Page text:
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Fans make pictures of Olympics medalist Kathleen Baker (right) as she emerges from the Swim Gear shop to receive a key to the city from Mayor Allen Joines of Winston-Salem in 2016. 

Kathleen Baker has become somewhat of a folk hero in Winston-Salem.

Baker, the winner of gold and silver medals at the 2016 Rio de Janeiro Summer Olympics, has returned to her hometown, flying in Tuesday from San Diego. This time, it's not just to see friends and family; she's in the Triad to compete this weekend at the TYR Pro Swim Series Greensboro at the Greensboro Aquatic Center.

"I'm so happy to be able to come home, and it's so amazing that Greensboro continues to put on such big meets," Baker said. "That really shows how great this facility is.

"I mean, I've had so many of the biggest meets here before, and I'm excited to be back in November to one, see my family, my 90-year-old grandma come out and support me. She doesn't get to see me very much and just be able to support my hometown."

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Kathleen Baker wore her silver and gold Olympic medals as she spoke to media at the Swim Gear shop before greeting fans and signing autographs in 2016. 

And although Baker isn't in the area to relax, she is able to take in the comforts of home.

"I'm loving it — staying at home and sleeping in my own bed, which I have not been to a swim meet where I stay at home since I was maybe, early teenage years,” she said. “So, this has been just so awesome and (I am) so happy have this support system."

The backstroke is Baker’s specialty, but she said she's swimming in off events this weekend in Greensboro. Baker will swim Thursday in the 100 freestyle and 100 breaststroke, and she will swim Friday in either the 200 freestyle or 200 backstroke; she's leaning toward the backstroke event.

Baker competed in July in the 100 backstroke at the FINA World Championships in Gwagju, South Korea. She placed sixth in the final after finishing fourth in her heat of the semifinals. According to SwimSwam, a website dedicated to covering swimming at multiple levels, it was her first competition in four months due to a rib injury.

And she's still battling Crohn's disease, a chronic gastrointestinal inflammation which can lead to abdominal pain, fatigue, weight loss and malnutrition.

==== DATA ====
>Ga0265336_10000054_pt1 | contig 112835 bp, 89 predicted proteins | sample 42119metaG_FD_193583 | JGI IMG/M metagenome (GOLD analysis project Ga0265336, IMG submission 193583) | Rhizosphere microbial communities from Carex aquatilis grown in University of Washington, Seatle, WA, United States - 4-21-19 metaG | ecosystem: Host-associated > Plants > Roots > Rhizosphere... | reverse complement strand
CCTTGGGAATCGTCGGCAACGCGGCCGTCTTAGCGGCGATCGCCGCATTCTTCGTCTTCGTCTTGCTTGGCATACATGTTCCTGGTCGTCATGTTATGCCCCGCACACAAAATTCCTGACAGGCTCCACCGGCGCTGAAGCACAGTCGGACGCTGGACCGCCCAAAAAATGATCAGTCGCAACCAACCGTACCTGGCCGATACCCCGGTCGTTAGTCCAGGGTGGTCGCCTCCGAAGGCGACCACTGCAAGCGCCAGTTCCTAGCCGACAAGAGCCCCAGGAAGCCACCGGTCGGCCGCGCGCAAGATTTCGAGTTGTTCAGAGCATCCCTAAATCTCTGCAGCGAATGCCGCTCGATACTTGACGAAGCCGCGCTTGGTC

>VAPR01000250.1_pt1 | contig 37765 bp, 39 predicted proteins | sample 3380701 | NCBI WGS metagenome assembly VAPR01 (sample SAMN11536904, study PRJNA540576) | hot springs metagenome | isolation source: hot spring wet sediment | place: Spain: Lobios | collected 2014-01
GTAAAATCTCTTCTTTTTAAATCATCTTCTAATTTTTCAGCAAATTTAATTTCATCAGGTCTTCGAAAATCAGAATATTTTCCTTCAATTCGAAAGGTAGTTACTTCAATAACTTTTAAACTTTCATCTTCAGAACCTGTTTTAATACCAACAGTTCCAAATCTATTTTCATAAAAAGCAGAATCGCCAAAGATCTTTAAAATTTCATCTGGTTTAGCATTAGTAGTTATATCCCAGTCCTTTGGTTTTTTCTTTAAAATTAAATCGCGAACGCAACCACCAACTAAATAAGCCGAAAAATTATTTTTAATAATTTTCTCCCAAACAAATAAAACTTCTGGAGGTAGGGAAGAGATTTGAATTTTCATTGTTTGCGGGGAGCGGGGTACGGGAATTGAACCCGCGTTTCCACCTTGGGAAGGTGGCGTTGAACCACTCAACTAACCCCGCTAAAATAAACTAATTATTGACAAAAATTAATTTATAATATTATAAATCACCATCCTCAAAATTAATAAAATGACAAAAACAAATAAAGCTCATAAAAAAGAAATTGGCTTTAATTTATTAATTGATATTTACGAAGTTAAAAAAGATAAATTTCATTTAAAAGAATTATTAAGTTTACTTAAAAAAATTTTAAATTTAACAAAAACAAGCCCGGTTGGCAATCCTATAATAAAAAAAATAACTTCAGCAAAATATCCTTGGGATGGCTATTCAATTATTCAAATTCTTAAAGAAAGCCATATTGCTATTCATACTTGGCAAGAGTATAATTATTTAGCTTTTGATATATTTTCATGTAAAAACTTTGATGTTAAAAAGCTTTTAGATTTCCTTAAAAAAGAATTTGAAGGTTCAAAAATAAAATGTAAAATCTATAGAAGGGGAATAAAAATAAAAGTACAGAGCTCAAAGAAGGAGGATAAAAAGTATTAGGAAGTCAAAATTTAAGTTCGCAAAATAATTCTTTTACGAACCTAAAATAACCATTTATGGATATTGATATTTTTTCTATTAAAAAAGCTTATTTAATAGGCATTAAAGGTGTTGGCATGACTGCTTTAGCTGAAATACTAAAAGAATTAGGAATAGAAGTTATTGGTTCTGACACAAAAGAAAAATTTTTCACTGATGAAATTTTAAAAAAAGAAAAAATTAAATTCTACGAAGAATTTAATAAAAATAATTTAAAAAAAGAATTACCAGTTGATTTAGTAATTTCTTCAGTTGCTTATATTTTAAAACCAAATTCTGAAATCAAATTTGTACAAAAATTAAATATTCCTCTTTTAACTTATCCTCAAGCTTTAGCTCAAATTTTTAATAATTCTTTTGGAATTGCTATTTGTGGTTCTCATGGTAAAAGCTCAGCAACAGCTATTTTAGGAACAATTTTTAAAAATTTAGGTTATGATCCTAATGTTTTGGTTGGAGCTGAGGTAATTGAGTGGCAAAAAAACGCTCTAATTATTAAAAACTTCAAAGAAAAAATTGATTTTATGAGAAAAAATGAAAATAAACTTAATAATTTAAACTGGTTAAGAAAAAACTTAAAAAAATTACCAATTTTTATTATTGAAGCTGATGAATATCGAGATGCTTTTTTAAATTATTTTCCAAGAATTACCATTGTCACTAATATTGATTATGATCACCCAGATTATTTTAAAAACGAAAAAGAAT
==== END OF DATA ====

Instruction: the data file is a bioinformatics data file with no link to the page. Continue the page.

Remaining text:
"It's definitely a challenge day-in and day-out," Baker said. "I mean I'm always going to have Crohn's disease, and there's always going to be ups and downs. I mean I have my immune system suppressed, so I always have a struggle with picking up different viruses or the flu or pneumonia, and things like that.

"I've had a great deal of adversity through this year, so luckily I've been able to overcome that and just have more appreciation for the sport of swimming, and just trying to keep myself healthy is one of the most important things I can do to swim fast."

Baker is three years removed from winning the gold medal in Brazil as part of the 4x100 medley relay and getting the silver medal in the 100-meter backstroke. The U.S. Olympic trials for the 2020 Summer Games, which will be held in Tokyo, are scheduled for June 21-28 in Omaha, Neb.

South Korea Swimming Worlds

Australia's Minna Atherton, top, looks at the screen with Kathleen Baker of the United States after their women's 100-meter backstroke semifinal at the World Swimming Championships in July in Gwangju, South Korea.

Baker, 22, who swam in high school at Forsyth Country Day, swims professionally for the L.A. Current, which competes in the International Swimming League. It’s something that has taken her all over the world.

"This is so cool about swimming, is that I've been in to like 30 countries or something crazy like that," she said. "Just competing in my sport and going to places I would never go in a million years on a vacation. And it's really been amazing to be able to travel the world, doing what I love, and I would be ecstatic to go there and represent my country."

She finished school at California-Berkeley in December 2018 and moved from the Bay Area to Southern California in January. Living in the South and the sense of community she had here is something she said she misses. But her current city has its own benefits.

"I live two blocks from the beach," she said, "so I'm just living in just a prime spot in La Jolla and just really loving that."

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